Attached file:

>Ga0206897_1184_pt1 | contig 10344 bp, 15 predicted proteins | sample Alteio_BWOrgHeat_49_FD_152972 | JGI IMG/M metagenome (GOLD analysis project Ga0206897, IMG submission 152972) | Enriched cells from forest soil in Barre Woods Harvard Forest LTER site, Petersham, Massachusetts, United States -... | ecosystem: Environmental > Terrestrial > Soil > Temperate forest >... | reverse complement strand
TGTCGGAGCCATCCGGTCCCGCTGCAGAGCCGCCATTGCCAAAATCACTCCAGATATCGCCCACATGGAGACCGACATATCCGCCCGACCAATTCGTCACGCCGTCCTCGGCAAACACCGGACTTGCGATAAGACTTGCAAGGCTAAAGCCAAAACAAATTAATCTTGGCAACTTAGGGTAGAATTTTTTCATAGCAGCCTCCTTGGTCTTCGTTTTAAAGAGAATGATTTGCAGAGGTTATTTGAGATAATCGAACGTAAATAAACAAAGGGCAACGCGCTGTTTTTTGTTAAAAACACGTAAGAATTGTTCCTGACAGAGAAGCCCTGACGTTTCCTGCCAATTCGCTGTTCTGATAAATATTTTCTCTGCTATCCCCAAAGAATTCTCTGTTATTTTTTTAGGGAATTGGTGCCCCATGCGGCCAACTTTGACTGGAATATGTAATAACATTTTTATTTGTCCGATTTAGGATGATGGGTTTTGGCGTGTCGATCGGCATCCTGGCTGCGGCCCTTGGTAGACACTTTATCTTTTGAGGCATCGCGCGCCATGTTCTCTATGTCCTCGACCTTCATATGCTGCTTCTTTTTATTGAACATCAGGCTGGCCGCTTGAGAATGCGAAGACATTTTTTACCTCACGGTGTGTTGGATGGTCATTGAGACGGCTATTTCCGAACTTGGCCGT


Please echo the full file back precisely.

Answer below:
>Ga0206897_1184_pt1 | contig 10344 bp, 15 predicted proteins | sample Alteio_BWOrgHeat_49_FD_152972 | JGI IMG/M metagenome (GOLD analysis project Ga0206897, IMG submission 152972) | Enriched cells from forest soil in Barre Woods Harvard Forest LTER site, Petersham, Massachusetts, United States -... | ecosystem: Environmental > Terrestrial > Soil > Temperate forest >... | reverse complement strand
TGTCGGAGCCATCCGGTCCCGCTGCAGAGCCGCCATTGCCAAAATCACTCCAGATATCGCCCACATGGAGACCGACATATCCGCCCGACCAATTCGTCACGCCGTCCTCGGCAAACACCGGACTTGCGATAAGACTTGCAAGGCTAAAGCCAAAACAAATTAATCTTGGCAACTTAGGGTAGAATTTTTTCATAGCAGCCTCCTTGGTCTTCGTTTTAAAGAGAATGATTTGCAGAGGTTATTTGAGATAATCGAACGTAAATAAACAAAGGGCAACGCGCTGTTTTTTGTTAAAAACACGTAAGAATTGTTCCTGACAGAGAAGCCCTGACGTTTCCTGCCAATTCGCTGTTCTGATAAATATTTTCTCTGCTATCCCCAAAGAATTCTCTGTTATTTTTTTAGGGAATTGGTGCCCCATGCGGCCAACTTTGACTGGAATATGTAATAACATTTTTATTTGTCCGATTTAGGATGATGGGTTTTGGCGTGTCGATCGGCATCCTGGCTGCGGCCCTTGGTAGACACTTTATCTTTTGAGGCATCGCGCGCCATGTTCTCTATGTCCTCGACCTTCATATGCTGCTTCTTTTTATTGAACATCAGGCTGGCCGCTTGAGAATGCGAAGACATTTTTTACCTCACGGTGTGTTGGATGGTCATTGAGACGGCTATTTCCGAACTTGGCCGT